The German Renewable Energy Act ("EEG") came into force in 2000 and allows German residents to become energy producers by installing renewable energy generators and to sell electricity to the grid. The law explicitly aims at increasing the volume of renewable energies in the German energy market to 30% until 2020. As a result, the renewables industry has grown markedly with both domestic and foreign investors investing in EEG installations, such as solar panels and wind turbines.
The taxation of profits and use of losses arising out of an EEG installation is always a relevant consideration for investors. Due to borrowed capital and depreciation an EEG installation tends initially to generate major start-up losses and may not begin to generate profits until a later stage. Whether profits are generated ultimately depends on the life of the EEG installation vis a vis the costs incurred.
Under the EEG, German power supply companies are committed to purchasing energy generated by EEG installations for a period of 20 years. Accordingly, an EEG installation can only be depreciated over a period of 20 years or more. Under certain circumstances, it is possible that the depreciable amount can be increased to 120% of cost for a period of five years from the date of the acquisition of the EEG system.
The most common legal form used in the market in operating an EEG installation is a partnership ("Personengesellschaft") in which domestic and foreign investors are involved as partners. Other than for VAT and trade tax purposes, the partnership itself is not a taxpayer as it is transparent for income tax purposes. Rather, profits and losses are treated as accruing to the partners. Losses that arose to an investor in the initial phase can be offset against an investor's profits from other domestic sources of income provided that no "tax deferral arrangement" is in place. The German legislator considers a tax deferral arrangement to be in place if tax advantages such as losses are created by a pre-arranged scheme. This will be the case if investors are offered a pre-arranged scheme (e.g. catalogue, sales documents etc.) with the possibility of offsetting losses against other incomes, at least during the initial phase. In these circumstances, start-up losses will only be utilisable against future profits of the EEG installation. At present, it is not clear whether this applies to renewable energy funds.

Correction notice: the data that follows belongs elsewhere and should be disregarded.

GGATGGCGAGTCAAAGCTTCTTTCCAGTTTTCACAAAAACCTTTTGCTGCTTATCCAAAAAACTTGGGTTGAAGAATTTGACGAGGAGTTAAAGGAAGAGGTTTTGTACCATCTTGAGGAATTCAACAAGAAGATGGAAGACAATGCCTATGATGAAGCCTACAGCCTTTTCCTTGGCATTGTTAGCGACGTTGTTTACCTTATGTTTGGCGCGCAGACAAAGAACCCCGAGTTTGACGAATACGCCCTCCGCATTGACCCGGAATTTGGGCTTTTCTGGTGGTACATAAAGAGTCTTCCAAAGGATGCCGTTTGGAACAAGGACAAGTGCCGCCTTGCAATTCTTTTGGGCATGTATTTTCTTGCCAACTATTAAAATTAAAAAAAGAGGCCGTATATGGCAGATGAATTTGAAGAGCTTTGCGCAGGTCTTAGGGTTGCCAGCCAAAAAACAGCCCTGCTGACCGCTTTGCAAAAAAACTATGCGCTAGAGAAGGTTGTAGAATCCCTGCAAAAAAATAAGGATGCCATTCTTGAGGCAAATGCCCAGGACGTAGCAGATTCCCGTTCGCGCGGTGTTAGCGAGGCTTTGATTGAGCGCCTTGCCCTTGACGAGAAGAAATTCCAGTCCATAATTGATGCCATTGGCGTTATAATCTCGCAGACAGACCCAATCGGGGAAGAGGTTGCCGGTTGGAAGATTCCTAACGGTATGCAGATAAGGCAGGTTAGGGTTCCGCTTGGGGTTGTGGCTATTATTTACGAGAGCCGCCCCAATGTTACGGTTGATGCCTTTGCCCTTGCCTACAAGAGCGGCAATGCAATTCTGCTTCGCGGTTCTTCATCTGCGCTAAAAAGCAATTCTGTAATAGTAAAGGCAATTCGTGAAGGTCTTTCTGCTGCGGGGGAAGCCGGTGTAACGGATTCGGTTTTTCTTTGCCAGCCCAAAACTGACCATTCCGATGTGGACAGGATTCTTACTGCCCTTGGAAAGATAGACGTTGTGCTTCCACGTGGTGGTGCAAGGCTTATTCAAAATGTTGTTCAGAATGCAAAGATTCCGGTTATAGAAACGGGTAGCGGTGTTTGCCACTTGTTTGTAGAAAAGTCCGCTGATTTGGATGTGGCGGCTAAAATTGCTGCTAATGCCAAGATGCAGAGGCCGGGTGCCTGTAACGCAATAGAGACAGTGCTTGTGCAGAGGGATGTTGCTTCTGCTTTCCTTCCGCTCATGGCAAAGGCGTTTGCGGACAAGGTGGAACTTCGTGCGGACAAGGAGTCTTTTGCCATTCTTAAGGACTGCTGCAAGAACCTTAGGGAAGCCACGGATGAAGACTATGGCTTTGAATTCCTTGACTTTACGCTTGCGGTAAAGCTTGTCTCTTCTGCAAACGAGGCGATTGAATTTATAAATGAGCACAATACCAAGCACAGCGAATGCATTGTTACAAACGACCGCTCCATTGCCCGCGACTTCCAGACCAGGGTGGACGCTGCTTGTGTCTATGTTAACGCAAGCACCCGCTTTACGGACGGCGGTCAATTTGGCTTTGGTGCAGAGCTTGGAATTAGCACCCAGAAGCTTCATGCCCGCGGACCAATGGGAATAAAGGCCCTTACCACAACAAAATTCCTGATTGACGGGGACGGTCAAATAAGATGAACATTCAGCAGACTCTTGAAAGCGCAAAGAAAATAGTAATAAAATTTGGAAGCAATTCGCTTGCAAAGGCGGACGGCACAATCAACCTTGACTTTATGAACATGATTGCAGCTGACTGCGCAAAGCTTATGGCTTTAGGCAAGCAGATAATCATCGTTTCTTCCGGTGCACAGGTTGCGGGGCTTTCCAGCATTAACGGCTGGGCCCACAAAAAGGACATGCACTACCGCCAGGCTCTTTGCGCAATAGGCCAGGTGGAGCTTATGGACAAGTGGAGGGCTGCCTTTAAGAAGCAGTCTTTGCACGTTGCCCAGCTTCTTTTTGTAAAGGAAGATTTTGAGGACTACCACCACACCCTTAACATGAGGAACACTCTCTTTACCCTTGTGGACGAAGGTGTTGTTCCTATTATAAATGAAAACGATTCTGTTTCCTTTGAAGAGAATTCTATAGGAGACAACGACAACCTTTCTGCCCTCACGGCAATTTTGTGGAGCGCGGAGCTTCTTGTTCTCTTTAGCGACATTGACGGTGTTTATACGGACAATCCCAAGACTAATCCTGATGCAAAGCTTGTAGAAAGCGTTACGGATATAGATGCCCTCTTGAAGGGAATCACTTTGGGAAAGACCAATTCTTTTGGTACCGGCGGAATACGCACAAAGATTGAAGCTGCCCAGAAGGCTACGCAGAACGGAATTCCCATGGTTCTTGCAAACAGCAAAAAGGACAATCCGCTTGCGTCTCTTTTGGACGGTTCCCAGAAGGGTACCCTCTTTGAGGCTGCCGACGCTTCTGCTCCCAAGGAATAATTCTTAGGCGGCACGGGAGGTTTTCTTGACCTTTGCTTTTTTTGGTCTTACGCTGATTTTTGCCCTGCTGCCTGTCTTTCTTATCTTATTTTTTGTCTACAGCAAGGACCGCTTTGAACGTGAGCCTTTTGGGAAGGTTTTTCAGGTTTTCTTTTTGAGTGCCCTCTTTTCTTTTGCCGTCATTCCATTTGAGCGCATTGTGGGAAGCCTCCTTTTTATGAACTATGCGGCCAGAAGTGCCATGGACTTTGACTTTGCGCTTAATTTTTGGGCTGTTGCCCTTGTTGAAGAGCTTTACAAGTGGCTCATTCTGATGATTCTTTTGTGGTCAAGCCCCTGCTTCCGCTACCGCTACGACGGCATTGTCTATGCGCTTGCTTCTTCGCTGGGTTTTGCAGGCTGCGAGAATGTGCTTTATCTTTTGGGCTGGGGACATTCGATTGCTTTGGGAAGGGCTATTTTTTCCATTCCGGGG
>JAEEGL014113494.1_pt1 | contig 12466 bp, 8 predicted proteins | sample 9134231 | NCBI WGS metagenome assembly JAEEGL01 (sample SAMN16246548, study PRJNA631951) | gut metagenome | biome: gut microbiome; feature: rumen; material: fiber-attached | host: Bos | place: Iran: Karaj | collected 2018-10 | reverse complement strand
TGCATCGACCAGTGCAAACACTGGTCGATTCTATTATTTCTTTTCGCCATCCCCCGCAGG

In contrast to income tax, a partnership is not transparent for trade tax purposes and must pay trade tax to the municipality. The German national government and the German Parliament (Bundestag) intend that the municipality in which the EEG installation is located shall be entitled to receive 70% of the trade tax and that the municipality in which the company has its headquarters and in which the employees are located shall be entitled to receive 30% of the trade tax. A similar arrangement is already in place for wind-driven power stations and would be extended to other renewables.
When operating an EEG installation, value added tax must also be considered. A partnership is generally considered to be operating a business for value added tax purposes by virtue of operating the EEG installation. Input tax relating to set-up costs can generally be recovered or set off by the partnership.